Alabama Votes Defeat Tax Initiative, Credit Unions Get Ready for Fight
BIRMINGHAM, Ala. - Alabama voters' defeat of a tax referendum that would have raised taxes to address an estimated $675 million shortfall in state funding was good news for the state's residents. But looking long term, it may spell the beginning of a taxation battle that could put credit unions...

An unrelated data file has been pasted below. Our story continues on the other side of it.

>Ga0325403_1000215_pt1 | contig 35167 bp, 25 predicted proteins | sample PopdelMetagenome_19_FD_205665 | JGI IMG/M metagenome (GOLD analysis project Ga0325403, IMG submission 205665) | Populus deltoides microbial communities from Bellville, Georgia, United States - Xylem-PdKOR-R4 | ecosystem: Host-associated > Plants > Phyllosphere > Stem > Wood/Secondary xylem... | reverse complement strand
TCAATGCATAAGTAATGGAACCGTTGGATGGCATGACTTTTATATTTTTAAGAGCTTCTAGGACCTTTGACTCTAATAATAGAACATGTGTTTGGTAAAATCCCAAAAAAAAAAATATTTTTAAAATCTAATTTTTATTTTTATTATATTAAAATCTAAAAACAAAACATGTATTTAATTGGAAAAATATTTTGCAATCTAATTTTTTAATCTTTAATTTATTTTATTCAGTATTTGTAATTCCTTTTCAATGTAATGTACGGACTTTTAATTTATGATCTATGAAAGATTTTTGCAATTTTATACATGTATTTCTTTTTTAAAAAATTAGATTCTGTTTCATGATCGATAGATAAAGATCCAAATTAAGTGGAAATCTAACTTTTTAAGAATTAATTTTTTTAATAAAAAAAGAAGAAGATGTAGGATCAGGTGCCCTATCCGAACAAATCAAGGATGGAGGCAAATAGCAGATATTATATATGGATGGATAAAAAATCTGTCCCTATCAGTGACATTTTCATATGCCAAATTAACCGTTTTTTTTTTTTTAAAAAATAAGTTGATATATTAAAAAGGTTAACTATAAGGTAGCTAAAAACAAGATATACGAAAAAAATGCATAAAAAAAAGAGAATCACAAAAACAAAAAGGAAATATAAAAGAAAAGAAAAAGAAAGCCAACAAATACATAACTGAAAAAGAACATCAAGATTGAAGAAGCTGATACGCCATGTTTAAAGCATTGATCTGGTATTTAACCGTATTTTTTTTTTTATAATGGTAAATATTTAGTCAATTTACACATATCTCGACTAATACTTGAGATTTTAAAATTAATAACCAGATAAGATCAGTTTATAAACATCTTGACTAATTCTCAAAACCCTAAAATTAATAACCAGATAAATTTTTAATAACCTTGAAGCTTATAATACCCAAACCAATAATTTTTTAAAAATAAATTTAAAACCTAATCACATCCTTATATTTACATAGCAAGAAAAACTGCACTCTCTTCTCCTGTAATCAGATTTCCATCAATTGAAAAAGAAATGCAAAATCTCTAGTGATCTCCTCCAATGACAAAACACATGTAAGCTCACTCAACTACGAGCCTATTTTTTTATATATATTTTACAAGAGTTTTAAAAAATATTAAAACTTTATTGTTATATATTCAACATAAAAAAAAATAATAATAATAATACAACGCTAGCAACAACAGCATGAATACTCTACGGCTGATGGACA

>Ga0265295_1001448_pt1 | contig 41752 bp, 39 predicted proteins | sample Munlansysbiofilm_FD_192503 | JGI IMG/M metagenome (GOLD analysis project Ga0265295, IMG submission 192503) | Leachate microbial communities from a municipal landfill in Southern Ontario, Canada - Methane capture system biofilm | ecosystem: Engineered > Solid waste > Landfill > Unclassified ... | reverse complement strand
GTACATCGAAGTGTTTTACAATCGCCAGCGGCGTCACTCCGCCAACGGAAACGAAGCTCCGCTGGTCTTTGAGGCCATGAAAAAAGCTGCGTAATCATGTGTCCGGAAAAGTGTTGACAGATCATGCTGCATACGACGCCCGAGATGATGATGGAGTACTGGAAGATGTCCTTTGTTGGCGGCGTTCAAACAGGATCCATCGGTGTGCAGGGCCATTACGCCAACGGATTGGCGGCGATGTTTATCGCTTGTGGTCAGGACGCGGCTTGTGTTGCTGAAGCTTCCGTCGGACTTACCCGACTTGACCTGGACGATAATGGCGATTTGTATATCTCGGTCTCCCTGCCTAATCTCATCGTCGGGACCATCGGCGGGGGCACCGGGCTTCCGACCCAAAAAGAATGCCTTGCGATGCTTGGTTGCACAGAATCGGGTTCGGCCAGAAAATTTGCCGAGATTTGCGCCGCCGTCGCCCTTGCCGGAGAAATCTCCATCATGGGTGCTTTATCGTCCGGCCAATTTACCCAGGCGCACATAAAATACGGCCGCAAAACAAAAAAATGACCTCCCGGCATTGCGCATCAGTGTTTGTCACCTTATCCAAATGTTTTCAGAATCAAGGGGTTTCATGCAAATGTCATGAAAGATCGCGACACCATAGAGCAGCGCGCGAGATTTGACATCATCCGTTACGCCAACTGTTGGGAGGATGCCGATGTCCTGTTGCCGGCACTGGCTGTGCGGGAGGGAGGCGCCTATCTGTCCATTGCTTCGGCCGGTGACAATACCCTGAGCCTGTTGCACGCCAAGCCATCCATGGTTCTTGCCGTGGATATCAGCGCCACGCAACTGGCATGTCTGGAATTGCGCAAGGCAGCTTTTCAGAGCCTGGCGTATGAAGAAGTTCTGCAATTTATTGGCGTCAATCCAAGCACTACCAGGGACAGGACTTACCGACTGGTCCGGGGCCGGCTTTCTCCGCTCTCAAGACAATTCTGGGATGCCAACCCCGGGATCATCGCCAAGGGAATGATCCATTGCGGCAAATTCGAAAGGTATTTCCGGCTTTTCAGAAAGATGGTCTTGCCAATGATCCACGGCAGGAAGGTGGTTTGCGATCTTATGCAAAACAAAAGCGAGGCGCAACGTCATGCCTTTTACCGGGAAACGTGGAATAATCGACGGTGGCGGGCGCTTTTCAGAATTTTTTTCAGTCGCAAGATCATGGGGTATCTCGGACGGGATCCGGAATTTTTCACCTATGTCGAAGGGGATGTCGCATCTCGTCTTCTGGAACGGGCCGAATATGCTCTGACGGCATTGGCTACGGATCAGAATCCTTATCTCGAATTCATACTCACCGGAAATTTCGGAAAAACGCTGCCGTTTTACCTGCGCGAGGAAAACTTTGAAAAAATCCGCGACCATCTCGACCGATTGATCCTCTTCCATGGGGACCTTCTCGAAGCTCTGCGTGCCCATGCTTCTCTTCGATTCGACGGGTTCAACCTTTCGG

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BIRMINGHAM, Ala. – Alabama voters’ defeat of a tax referendum that would have raised taxes to address an estimated $675 million shortfall in state funding was good news for the state’s residents. But looking long term, it may spell the beginning of a taxation battle that could put credit unions in the state on the defensive. Had Amendment One passed on Sept. 9, it would have raised an estimated $1.2 billion which Gov. Bob Riley argued was necessary to fill the budget deficit as well as improve the quality of the state’s education system. Instead, the state now has to consider other options to fill the budget gap such as cutting budgets for education, state services and state employees; approving legalized gambling to raise revenue; downsizing Gov. Bob Riley’s school system plan; or increasing some taxes but not the original overall tax reform and accountability plan developed earlier by Riley. Vicki Williams, senior executive vice president for the Alabama Credit Union League wasn’t surprised the amendment was defeated. She said numerous polls taken before the vote showed the proposal “never really got any traction.” It lost by a two-to-one margin. Williams said the League never took an official position on the amendment, but now that it’s been defeated and state legislators are being pressed to find new sources of revenue or ways to reduce the budget, the Alabama Credit Union League is gearing up to head off possible attempts to tax the 177 credit unions operating in the state. At presstime, Gov. Riley planned to call a special budget session of the state legislature to adopt a budget by Sept. 30. The state’s 2004 fiscal year begins Oct. 1. “The amendment’s defeat didn’t make us any more comfortable,” said Williams. “The banks haven’t been openly confrontational, but they also don’t pass up any opportunity they get.” Earlier this year, for example, banks succeeded in stripping some of credit unions’ credits from the financial institution excise taxes CUs pay. The credit unions managed to have those tax credits restored, but the bankers still lost theirs. In anticipation of the governor’s special budget session, representatives from the Alabama Credit Union League and credit unions met on Sept. 15 with leaders of the state House and Senate to ascertain what the legislature’s plans were for dealing with the budget shortfall. Williams said legislators for now plan to make “severe” cuts to balance the budgets and are not looking to raise taxes in 2003. But that will change in 2004, credit union reps were advised. By then, the state legislature will have to start looking at ways to increase revenue, including raising taxes. “There will be a tax battle next year,” said Williams. Alabama banks are interested in replacing the state excise tax with a corporate income tax. If they succeed at that, said Williams, they would try to apply that to credit unions. The Alabama Credit Union League is not waiting for 2004 to respond to the possible tax threat. It’s already started implementing a plan to meet with key state lawmakers to educate them on the credit union difference and how credit unions’ tax exemption benefits consumers. League officials met with the trustees of CU Vote, the ACUL’s dues organization formed four years ago, a defense fund voluntarily funded by credit unions, and credit union chapters are conducting state-level Hike the Hill visits. They’re also working with the league’s retained lobbying firm in Montgomery. In addition, to get the word out to consumers, the League plans to start running in the beginning of 2004 a consumer education campaign consisting of radio spots, billboards and direct mailing to educate consumers about why credit unions are tax exempt and to get public opinion behind credit unions. -
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